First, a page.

We have referred somewhat in detail to the above enactments for the purpose of bringing out clearly the fact that stamp duties were imposed specifically for and in respect of the vellum, parchment, or paper upon which was written or printed a bill of lading for goods or merchandise to be exported to foreign countries, and had no reference to the kind, quality, or value of the property covered by such bill of lading. Congress ex industria declared in each act that the tax was for and in respect of the vellum, parchment, or paper upon which the bills of lading were written or printed. This fact plainly distinguishes the present case from Almy v. Califormia, 24 How. 169, 16 L. ed. 644, which involves the validity, under the Constitution of the United States, of a statute of California passed April 26th, 1858, imposing a stamp tax on bills of lading for the transportation from that state, to any port or place without the state, of any quantity of gold or silver coin, in whole or in part, gold dust, or gold or silver in bars or other form. This court, after observing that a tax laid on the gold or silver exported from California was forbidden by the clause declaring that 'no state shall, without the consent of Congress, lay any imposts or duties on imports or exports, except what may be absolutely necessary for executing its inspection laws,' said: 'In the case now before the court, the intention to tax the exports of gold and silver, in the form of a tax on the bill of lading, is too plain to be mistaken. The duty is imposed only upon bills of lading of gold and silver, and not upon articles of any other description. And we think it is impossible to assign a reason for imposing the duty upon the one and not upon the other, unless it was intended to lay a tax on the gold and silver exported, while all other articles were exempted from the charge. If it was intended merely as a stamp duty on a particular description of paper, the bill of lading of any other cargo is in the same form, and executed in the same manner and for the same purposes, as one for gold and silver, and, so far as the instrument of writing was concerned, there could hardly be a reason for taxing one and not the other. In the judgment of this court the state tax in question is a duty upon the export of gold and silver, and consequently repugnant to the clause in the Constitution hereinbefore referred to.' This interpretation was demanded by the words of the statute of California, which provided: 'The following duty or stamp tax is hereby imposed on every sheet or piece of paper, parchment, or other material upon which may be written, printed, engraved, or lithographed, or other means of designation, of either of the following-described instruments, to wit: Any bill of lading, contract, agreement, or obligation for the transportation or conveyance from any point or place in this state to any point or place without the limits of this state, of any sum, amount, or quantity of gold or silver in bars or other form, by or between any person or persons, firm or firms, corporation or corporations, or other associations, either as principal or agent, or attorney or consignee, or consignor, to wit: For one hundred dollars, thirty cents; and all sums over one hundred dollars, a stamp tax or duty of one fifth of one per cent upon the amount or value thereof, the payment whereof to be included in the bill of lading, contract, or agreement, or obligation for the transportation or conveyance thereof, as in this section provided, having attached thereto or stamped thereon a stamp or stamps expressing in value the amount of such tax duty,' etc. Stat. Cal. 1858, p. 305; Id. 1857, p. 304.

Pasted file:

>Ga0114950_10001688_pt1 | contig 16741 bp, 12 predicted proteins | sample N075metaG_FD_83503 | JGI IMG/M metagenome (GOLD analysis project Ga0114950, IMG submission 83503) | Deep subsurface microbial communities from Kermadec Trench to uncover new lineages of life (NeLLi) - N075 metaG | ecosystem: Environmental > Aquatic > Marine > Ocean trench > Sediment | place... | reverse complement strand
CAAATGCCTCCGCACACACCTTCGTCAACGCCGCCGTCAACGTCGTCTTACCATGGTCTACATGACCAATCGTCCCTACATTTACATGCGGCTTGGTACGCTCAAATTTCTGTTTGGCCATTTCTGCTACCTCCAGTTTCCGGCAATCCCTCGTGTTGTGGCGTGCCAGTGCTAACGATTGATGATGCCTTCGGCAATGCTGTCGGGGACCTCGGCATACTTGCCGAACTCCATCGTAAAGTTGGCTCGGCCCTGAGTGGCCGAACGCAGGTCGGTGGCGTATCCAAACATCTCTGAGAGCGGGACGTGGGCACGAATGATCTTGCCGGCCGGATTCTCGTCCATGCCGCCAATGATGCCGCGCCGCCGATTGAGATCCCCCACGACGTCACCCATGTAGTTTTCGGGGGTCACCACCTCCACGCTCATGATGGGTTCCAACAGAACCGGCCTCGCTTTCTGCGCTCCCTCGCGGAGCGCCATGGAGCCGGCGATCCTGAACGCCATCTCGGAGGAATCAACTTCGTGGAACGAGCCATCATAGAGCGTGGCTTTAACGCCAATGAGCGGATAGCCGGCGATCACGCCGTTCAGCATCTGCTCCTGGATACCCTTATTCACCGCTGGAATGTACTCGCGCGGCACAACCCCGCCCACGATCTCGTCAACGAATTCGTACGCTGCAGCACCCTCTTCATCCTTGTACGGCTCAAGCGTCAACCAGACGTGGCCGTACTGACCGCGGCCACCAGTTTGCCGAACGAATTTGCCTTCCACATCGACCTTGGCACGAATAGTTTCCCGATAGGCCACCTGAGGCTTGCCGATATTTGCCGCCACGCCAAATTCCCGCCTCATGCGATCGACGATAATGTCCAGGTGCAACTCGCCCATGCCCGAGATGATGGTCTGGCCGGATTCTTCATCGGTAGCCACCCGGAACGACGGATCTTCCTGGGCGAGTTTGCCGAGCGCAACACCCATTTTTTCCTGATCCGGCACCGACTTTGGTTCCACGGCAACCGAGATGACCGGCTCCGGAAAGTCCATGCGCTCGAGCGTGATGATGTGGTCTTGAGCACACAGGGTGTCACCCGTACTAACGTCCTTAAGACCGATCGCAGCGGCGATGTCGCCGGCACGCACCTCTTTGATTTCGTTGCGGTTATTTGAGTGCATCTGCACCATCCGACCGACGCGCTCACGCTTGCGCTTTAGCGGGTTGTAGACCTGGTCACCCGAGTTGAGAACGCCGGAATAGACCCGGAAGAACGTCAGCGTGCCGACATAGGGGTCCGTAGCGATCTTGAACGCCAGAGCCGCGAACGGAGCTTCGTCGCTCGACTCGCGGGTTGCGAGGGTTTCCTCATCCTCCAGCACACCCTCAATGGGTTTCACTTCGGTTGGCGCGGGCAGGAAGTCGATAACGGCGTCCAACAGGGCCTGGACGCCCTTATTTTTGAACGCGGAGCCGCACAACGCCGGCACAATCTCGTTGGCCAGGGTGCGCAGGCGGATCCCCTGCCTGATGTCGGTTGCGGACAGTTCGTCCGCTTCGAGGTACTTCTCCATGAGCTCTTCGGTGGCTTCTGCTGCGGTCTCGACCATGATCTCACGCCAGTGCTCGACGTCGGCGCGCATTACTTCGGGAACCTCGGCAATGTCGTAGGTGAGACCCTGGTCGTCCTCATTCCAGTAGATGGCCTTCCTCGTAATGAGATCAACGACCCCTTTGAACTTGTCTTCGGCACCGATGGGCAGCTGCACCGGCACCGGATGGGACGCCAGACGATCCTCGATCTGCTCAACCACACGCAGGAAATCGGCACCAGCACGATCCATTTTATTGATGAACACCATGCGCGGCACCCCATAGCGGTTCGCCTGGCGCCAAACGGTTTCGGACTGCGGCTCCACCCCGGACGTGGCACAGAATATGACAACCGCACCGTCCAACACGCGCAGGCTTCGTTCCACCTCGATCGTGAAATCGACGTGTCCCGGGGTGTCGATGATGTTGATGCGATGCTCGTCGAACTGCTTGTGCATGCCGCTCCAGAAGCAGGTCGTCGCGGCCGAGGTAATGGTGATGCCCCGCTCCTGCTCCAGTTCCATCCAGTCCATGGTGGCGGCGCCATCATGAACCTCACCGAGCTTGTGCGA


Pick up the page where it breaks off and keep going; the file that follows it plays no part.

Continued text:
The difference between the California statute and the act of Congress is manifest. By the former the amount of the tax upon bills of lading depended upon the value of the gold or silver specified in them and exported, while the latter imposed a tax of only 10 cents on the vellum, parchment, or paper upon which was written or printed a bill of lading for property to be exported, without regard to its quantity or value. If Congress had graduated the stamp duty according to the quantity or value of the articles exported, there might have been ground for holding that the purpose and the necessary result was to tax the property, and not the vellum, parchment, or paper on which the bill of lading was written or printed.